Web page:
News feature: Calming your nervous dental patients
 

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News feature: Calming your nervous dental patients

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News feature: Calming your nervous dental patients

 

News feature: Calming your nervous dental patients

Neuro linguistic programming (NLP) is a collection of communication skills developed by modelling the best communicators and therapists.

I believe that good dentistry starts with good communication between the dentist, the team and the patient. NLP takes the skills of naturally excellent communicators and breaks them down, so that anyone can learn to do the same.

When we first meet with a patient, they are assessing us. They have no idea how clinically skilled we are, they look at the practice, the literature, the greeting at reception and the dentist. We have a precious few seconds to make a good first impression.

You may choose your words carefully but studies have shown that only 7% of the message received is about our words. The rest is given by our tone of voice, and most of all our body language.

In order for our patients to trust us, we need to establish good rapport. Our body language determines the level of rapport we achieve with our patients in those first few seconds. We need to give the message that we are listening and we understand.

People in rapport tend to mirror and match with their bodies. If you greet your patient face to face and subtly match the posture, gestures and speed of speech you will find that it feels good.

Ideally, take a couple of minutes in a seating area away from the surgery where you can sit opposite your patient and say a quick hello and pass the time of day, all the time matching or mirroring the posture. Become observant, notice whether they are sitting back in the chair or forwards, whether their legs are crossed and so on.

Nervous patients
As we have all experienced, sometimes our patients may be in a state of agitation when we meet them. Nervousness about a dental appointment can take many forms.

We often notice patients breathing too fast, speaking quickly, or makingĀ  jokes about the ‘pain' of dental treatment. Occasionally we may even see aggressive behaviour from our more nervous patients. This is when it can be very useful to lead your patient to a calmer state.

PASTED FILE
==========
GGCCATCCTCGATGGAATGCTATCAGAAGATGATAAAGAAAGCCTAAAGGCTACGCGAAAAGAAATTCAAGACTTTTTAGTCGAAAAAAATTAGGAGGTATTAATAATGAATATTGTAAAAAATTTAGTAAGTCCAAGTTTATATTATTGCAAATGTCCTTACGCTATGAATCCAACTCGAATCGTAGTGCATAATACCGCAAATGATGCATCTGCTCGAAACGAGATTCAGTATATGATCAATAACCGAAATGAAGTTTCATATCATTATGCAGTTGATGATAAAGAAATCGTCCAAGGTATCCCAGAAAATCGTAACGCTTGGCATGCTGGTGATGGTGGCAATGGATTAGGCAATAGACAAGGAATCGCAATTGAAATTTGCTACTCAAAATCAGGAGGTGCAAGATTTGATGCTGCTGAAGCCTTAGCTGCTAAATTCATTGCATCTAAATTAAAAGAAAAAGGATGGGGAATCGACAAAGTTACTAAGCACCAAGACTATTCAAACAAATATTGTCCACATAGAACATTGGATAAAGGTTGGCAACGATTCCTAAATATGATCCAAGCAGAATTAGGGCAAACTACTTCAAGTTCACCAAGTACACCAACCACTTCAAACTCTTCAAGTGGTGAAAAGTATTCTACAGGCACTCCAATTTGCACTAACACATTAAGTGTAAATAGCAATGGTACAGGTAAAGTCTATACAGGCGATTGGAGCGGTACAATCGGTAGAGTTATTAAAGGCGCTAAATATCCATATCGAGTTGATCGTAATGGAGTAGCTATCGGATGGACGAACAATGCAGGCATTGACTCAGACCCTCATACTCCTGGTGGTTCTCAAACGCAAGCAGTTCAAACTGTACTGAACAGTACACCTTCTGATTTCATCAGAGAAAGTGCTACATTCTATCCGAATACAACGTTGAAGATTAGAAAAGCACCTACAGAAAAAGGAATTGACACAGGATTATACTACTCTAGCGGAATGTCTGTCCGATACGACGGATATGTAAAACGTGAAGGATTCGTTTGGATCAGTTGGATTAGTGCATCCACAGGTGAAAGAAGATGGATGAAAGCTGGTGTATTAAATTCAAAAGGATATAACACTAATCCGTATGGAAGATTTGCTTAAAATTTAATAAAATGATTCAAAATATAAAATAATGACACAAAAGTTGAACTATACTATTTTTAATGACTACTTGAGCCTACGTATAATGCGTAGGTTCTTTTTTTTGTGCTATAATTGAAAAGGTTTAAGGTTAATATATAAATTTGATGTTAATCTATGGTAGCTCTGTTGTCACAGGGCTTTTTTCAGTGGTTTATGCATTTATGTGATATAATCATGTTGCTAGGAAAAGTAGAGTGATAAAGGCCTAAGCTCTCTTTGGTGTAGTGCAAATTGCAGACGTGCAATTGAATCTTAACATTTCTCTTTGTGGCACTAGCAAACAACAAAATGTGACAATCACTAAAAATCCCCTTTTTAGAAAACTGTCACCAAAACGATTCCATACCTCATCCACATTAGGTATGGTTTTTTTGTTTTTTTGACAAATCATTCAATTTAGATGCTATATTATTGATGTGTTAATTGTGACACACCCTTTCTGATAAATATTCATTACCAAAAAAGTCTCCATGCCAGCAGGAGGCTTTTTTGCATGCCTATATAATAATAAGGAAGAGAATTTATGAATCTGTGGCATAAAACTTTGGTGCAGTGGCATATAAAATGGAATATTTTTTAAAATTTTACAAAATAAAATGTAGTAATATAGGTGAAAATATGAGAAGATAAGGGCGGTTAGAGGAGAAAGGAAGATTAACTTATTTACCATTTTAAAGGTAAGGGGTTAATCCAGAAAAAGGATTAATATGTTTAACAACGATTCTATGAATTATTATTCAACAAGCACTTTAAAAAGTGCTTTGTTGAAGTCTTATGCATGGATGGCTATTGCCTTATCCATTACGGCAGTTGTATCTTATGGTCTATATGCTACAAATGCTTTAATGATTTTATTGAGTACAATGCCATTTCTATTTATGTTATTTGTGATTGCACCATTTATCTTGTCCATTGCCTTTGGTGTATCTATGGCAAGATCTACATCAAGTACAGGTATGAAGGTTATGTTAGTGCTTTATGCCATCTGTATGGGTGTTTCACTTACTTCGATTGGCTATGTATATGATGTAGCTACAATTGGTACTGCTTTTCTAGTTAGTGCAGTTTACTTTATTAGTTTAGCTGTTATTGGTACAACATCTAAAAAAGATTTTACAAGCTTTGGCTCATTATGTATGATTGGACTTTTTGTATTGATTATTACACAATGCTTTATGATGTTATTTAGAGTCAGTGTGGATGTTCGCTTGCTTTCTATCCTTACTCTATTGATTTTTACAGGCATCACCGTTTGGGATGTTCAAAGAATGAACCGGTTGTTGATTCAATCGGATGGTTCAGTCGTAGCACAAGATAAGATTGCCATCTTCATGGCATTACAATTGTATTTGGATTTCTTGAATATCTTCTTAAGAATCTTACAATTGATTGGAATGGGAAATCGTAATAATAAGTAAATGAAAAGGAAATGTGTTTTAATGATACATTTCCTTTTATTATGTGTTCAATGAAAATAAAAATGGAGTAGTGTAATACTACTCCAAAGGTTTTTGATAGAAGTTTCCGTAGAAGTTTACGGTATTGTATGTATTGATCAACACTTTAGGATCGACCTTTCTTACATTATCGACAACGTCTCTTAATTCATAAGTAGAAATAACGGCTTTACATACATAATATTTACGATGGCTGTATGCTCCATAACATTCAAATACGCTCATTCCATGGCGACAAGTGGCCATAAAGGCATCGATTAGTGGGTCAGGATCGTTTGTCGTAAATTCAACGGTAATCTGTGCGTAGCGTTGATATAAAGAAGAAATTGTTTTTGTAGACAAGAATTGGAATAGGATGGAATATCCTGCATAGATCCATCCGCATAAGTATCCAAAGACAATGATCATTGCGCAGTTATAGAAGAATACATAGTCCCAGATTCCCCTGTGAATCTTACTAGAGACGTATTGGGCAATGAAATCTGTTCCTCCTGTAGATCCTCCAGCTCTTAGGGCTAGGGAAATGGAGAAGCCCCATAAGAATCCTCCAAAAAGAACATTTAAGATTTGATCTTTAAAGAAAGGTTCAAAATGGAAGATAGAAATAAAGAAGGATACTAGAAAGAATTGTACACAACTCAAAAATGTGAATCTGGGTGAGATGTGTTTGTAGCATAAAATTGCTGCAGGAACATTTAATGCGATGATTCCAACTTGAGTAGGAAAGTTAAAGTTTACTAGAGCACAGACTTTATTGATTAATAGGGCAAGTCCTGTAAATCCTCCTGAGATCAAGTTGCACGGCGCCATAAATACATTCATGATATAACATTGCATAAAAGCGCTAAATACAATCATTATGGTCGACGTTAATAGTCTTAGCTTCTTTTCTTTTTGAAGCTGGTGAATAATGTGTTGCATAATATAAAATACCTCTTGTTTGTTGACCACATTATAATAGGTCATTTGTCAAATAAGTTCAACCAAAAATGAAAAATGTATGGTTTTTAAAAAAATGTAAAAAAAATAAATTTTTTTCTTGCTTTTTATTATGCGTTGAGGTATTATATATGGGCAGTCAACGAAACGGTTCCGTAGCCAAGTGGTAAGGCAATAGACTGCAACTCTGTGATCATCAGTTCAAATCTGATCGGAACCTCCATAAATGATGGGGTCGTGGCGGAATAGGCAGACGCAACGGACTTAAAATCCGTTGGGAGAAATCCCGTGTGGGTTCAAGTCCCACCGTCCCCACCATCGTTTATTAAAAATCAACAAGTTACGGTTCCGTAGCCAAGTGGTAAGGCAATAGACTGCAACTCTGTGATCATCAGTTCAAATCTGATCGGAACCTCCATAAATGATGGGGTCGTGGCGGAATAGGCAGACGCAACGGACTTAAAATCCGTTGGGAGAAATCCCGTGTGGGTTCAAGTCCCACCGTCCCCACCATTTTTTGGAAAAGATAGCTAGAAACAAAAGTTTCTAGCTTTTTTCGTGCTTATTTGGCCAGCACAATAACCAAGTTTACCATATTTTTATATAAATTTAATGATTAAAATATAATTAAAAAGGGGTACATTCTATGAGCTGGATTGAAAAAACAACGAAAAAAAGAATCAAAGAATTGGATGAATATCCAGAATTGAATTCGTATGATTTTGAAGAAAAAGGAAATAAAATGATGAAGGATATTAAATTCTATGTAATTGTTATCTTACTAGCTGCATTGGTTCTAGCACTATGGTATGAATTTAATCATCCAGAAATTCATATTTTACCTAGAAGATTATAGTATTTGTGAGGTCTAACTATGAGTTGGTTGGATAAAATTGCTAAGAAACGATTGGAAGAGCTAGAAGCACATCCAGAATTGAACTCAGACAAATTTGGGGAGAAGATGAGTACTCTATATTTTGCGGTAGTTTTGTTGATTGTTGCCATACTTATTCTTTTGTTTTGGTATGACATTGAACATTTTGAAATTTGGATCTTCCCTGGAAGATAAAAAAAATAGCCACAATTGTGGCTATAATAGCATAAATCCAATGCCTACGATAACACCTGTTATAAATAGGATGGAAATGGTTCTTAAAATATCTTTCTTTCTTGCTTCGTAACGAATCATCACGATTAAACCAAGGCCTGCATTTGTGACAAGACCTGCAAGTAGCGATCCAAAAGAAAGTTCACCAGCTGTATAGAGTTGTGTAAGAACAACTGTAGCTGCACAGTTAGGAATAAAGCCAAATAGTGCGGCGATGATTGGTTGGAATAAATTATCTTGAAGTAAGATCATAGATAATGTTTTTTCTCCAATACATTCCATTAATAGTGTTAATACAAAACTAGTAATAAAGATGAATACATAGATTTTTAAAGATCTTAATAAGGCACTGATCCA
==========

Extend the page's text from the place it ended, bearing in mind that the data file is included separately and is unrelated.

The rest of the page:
Start by using body mirroring, then match voice tone and pace to gain rapport, even if this means adopting a strident tone. Always notch it down a touch – if a patient is shouting, speaking loudly is enough. I once met a patient who swore loudly and aggressively at me. I matched him by saying very loudly and clearly: ‘Please moderate your language', it worked instantly.

Once you have matched and gained rapport, keep it going for the first few minutes, then slowly change to a more comfortable, calm pace and tone of voice and a more relaxed posture. Notice whether your patient follows you. If at first they don't follow your lead, simply pace some more and try again.

If you watch and match the speed and depth of the patient's breathing, you may learn a lot about the way they are feeling. Pace by matching and then slowly change to your normal rate.

Again, notice if the patient follows. If not, just try pacing once more. The patient will notice at a subconscious level and usually allow you to lead them to a calmer state.

Results

After a couple of visits you will usually find that a swift hello and a smile are all it takes to help your nervous patient to relax. They will come to associate your voice and smile with feeling calmer and you will not need to spend any extra time talking.

So, it's always worth spending those extra few minutes on the first few appointments to gain rapport, and to pace and lead your patient into a calmer state.

With all these skills, mastering any one of them will help. The more you add into the mix, the better results you will get. Practice one at a time until it comes naturally before you add in another. It's always better to do one well than to be distracted by thinking what else you could be doing at the same time.


Wendy has a private practice in Hale, Cheshire. She is interested in making the experience of dentistry a happy one for all her patients and has been using NLP within the practice for 15 years to help her more nervous patients to relax. She is also passionate about the treatment of periodontal disease and has found using NLP techniques useful in motivating patients to follow advice. Wendy won the Sensodyne Sensitive Dentist award in 2003.

 Posted on : Fri 14th - May - 2010

 

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